Veneration of Mary Debate – Thoughts on Reflection – Part 5

This is the fifth segment of my thoughts about the recent debate I had with Mr. William Albrecht on the subject of the veneration of Mary. In this section, I’ll be discussing the issue of “all generations shall call me blessed” (Luke 1:48), which came up during the debate.

One reason that this came up was because Mr. Albrecht seemed to suggest, well, to state, that the comment about all generations calling Mary blessed was actually a command to all generations to call Mary blessed. As I brought up in the debate, it is not a command.

The wording of the KJV is a little bit ambiguous: in English “shall” can be an imperative verb or it can simply be a future indicative. However, in Greek there is no ambiguity: μακαριοῦσίν (makariousin) is a future active indicative (i.e. it describes, it does not command) verb. It means to “consider blessed” or “count as fortunate.”

This, of course, leads to the second part of this post. As with the “highly favored” issue I dealt with in the previous part, there seemed to be a view either that the verb means “shall call [me] ‘blessed'” as though “blessed” were a nickname, or that the verb conveys a sense that people will somehow bless Mary. Neither of these two views is right.

In fact, both miss the point of Mary’s comment entirely. Mary is excited and happy. She is speaking exuberantly. There is no particular reason to read Mary’s comment literally rather than hyperbolically. After all, this is a reported statement of Mary’s: not commentary by the inspired author.

Furthermore, we have other similar statements in Scripture, which suggest that this Greek word is essentially conveying a Hebrew idiom:

Psalm 72:17 His name shall endure for ever: his name shall be continued as long as the sun: and men shall be blessed in him: all nations shall call him blessed.

Malachi 3:12 And all nations shall call you blessed: for ye shall be a delightsome land, saith the LORD of hosts.

And sure enough, the Greek word in the LXX translation of these verses is “μακαριοῦσιν.” Psalm 72 is a Psalm for Solomon (title), it is the last of David’s psalms (last verse), and it is a Messianic Psalm like so many others. The preliminary fulfillment of the Psalm was David’s son, Solomon (and he was greatly blessed by God). The major fulfillment was in the Messiah, David’s son, Jesus – who was also greatly blessed by God.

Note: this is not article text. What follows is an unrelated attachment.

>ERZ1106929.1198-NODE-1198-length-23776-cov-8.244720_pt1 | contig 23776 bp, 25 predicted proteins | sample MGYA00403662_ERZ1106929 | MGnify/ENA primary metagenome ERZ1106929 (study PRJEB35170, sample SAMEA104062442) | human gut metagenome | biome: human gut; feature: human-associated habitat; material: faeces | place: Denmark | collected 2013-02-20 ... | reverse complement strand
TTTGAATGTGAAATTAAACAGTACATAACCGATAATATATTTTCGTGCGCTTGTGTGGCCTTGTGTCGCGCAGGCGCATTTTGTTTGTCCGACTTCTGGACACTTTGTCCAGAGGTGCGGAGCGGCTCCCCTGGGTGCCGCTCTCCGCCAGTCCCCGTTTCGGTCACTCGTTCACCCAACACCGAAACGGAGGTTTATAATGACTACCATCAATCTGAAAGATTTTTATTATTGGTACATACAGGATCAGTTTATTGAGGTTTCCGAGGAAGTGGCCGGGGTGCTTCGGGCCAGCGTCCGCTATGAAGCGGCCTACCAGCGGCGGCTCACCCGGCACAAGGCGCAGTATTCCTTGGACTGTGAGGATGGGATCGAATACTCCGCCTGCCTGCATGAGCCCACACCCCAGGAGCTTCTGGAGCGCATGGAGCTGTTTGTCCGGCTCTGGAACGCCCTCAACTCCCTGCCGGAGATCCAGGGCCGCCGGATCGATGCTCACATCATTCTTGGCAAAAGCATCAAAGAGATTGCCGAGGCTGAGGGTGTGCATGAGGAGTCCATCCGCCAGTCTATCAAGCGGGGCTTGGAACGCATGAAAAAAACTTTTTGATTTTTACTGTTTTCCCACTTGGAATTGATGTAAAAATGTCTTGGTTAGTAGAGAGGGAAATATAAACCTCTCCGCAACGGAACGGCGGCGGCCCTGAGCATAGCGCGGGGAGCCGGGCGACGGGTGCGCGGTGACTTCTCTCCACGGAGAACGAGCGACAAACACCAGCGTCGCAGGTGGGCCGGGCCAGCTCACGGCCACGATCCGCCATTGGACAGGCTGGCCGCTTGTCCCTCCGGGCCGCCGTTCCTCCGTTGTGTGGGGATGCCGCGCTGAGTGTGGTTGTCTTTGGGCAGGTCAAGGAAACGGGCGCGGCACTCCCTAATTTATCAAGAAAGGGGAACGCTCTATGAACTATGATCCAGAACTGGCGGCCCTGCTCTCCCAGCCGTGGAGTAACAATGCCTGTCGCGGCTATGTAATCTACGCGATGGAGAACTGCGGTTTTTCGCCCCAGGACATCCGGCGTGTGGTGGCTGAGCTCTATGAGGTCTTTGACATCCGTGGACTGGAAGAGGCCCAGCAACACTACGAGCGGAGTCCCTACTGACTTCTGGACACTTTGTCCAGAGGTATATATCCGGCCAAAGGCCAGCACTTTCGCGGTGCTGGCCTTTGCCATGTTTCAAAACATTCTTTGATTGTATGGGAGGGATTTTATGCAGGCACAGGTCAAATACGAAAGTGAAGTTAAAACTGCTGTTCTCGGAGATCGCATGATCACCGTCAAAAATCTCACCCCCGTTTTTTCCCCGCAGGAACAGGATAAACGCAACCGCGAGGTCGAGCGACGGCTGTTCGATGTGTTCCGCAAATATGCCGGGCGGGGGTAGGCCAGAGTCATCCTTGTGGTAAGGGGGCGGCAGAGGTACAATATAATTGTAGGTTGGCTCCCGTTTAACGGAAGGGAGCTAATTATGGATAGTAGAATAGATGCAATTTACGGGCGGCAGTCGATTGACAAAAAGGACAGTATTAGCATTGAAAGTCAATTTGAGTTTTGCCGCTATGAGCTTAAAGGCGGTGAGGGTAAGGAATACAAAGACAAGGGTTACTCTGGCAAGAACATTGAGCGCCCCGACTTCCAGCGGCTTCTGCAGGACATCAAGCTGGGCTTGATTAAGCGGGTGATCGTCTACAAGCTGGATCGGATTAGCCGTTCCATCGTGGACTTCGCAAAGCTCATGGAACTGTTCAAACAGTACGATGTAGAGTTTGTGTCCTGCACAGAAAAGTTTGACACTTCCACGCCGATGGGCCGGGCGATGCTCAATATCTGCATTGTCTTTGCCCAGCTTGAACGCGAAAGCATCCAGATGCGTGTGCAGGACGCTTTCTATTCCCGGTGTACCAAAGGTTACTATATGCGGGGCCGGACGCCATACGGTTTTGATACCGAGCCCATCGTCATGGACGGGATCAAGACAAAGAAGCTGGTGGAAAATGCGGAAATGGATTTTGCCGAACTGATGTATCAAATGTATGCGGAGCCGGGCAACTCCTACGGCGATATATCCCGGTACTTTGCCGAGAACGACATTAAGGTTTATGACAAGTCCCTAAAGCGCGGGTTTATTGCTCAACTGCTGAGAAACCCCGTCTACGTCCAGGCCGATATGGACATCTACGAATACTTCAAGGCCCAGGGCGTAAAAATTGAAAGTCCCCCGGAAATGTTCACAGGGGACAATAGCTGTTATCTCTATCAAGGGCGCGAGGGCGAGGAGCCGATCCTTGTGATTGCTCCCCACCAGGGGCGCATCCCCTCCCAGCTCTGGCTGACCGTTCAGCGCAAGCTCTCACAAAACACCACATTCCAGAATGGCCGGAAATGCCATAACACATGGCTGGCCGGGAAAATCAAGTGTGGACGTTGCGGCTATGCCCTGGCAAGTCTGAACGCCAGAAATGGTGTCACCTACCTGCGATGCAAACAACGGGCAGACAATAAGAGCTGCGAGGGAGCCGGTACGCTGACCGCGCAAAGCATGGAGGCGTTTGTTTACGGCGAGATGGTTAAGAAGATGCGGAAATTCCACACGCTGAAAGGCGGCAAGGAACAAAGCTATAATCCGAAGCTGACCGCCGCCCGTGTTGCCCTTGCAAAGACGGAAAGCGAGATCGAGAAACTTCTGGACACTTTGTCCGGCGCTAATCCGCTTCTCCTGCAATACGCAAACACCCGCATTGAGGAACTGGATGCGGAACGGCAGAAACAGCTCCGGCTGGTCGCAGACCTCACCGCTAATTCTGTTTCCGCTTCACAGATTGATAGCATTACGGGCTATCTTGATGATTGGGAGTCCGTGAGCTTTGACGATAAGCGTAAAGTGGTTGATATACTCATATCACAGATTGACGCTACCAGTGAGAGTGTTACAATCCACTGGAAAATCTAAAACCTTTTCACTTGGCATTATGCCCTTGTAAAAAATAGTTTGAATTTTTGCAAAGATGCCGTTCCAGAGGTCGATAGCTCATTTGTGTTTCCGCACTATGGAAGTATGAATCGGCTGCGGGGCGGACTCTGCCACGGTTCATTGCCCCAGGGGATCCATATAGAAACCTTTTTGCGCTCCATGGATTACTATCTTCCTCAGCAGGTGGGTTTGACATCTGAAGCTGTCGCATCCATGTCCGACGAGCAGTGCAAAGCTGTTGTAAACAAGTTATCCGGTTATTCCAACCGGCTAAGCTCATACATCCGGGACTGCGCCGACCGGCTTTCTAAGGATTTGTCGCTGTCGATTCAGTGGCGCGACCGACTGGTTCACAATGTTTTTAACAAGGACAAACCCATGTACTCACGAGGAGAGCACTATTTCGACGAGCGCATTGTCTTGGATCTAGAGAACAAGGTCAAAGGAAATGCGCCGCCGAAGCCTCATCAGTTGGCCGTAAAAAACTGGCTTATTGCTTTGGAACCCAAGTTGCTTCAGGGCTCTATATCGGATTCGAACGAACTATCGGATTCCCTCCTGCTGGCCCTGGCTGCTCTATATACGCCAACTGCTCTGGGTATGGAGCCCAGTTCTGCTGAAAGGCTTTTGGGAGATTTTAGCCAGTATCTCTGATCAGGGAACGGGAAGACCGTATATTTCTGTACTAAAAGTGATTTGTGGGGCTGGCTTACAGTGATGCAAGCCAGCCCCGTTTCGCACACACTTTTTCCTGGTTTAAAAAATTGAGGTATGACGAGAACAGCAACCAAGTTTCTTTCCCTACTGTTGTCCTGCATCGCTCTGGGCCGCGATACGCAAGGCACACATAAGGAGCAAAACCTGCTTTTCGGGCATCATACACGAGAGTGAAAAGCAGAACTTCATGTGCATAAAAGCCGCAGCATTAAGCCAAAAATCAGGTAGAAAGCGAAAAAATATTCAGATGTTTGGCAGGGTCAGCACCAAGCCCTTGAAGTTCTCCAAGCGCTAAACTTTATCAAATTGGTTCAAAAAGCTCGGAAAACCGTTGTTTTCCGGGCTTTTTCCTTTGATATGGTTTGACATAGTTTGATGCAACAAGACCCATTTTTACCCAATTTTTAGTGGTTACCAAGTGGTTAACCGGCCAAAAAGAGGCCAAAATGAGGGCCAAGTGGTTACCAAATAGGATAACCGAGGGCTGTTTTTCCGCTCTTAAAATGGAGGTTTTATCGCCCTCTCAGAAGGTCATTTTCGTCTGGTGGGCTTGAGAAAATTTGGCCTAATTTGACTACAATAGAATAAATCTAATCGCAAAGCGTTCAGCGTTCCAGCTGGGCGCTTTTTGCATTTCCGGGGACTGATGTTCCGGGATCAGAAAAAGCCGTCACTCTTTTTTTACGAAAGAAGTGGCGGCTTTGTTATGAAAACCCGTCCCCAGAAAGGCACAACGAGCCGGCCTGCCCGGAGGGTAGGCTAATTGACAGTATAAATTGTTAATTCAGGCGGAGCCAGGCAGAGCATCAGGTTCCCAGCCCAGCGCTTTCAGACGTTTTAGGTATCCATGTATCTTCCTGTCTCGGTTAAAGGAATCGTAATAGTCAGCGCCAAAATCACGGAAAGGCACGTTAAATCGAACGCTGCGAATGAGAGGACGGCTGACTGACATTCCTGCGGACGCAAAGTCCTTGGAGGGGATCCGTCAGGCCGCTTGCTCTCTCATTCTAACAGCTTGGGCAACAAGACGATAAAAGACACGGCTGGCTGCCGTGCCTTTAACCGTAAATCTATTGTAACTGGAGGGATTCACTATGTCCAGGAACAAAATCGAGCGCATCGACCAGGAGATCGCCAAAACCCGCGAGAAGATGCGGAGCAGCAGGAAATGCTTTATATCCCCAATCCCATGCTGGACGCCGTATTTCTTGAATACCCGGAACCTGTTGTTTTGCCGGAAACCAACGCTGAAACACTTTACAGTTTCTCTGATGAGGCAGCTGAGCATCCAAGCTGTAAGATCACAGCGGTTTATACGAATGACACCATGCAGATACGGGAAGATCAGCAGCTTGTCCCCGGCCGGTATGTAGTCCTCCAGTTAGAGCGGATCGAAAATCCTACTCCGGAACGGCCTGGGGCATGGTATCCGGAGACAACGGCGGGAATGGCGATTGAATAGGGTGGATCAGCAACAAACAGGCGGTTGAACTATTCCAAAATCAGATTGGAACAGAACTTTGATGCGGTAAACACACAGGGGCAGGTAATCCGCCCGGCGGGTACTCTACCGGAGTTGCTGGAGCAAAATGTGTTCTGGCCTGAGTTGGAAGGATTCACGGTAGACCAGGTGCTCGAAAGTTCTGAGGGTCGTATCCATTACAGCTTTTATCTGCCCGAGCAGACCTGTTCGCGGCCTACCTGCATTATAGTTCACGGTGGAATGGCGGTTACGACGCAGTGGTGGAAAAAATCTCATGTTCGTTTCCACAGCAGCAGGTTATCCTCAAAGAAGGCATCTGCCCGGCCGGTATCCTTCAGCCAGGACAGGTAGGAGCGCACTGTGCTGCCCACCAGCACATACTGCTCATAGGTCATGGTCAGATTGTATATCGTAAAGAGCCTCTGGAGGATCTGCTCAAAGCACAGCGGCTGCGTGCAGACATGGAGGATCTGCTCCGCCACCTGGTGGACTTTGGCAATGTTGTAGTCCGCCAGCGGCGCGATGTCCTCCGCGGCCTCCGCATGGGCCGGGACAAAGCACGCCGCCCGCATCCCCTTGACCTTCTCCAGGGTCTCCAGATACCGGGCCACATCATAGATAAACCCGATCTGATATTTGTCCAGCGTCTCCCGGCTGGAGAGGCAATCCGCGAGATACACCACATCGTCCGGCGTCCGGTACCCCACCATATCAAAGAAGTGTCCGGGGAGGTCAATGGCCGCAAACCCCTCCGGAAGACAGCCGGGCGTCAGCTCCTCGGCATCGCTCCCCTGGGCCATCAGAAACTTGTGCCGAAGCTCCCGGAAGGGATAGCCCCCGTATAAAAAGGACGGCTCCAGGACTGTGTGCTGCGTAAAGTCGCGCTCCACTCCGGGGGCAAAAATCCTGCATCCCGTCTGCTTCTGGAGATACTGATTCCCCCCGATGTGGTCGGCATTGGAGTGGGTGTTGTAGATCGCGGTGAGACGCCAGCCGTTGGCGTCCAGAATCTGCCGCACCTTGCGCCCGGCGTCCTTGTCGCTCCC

Solomon’s being considered blessed “by all nations” was primarily fulfilled by the respect he received from nations as far away as Ethiopia. It’s not really that literally every nation considered Solomon blessed, but that he was considered blessed far and wide.

But whether Mary’s statement should be taken literally or not, it’s worth noting that Mary’s statement of praise (sometimes taken to be a song) is reported to us, but is not identified as being inspired. Elizabeth’s statement is described as inspired, but not Mary’s.

Nevertheless, even if we assumed that Mary was also inspired, and even assumed that she should be taken literally, the statement is simply declaring that all generations will count or consider Mary as a person who has received something good from God. She received an enormous blessing. This is certainly true.

For some reason, though, people seem to take this as though the blessing were radiation and Mary were sort of glowing with blessing, shining little beams of blessing in every direction. Nothing of the sort is suggested from the word employed. It just means something great happened to her. We consider her a happy person. That’s the approximate sense conveyed.

None of that would, could, or should lead one toward a veneration of Mary, the mother and handmaiden of the Lord.


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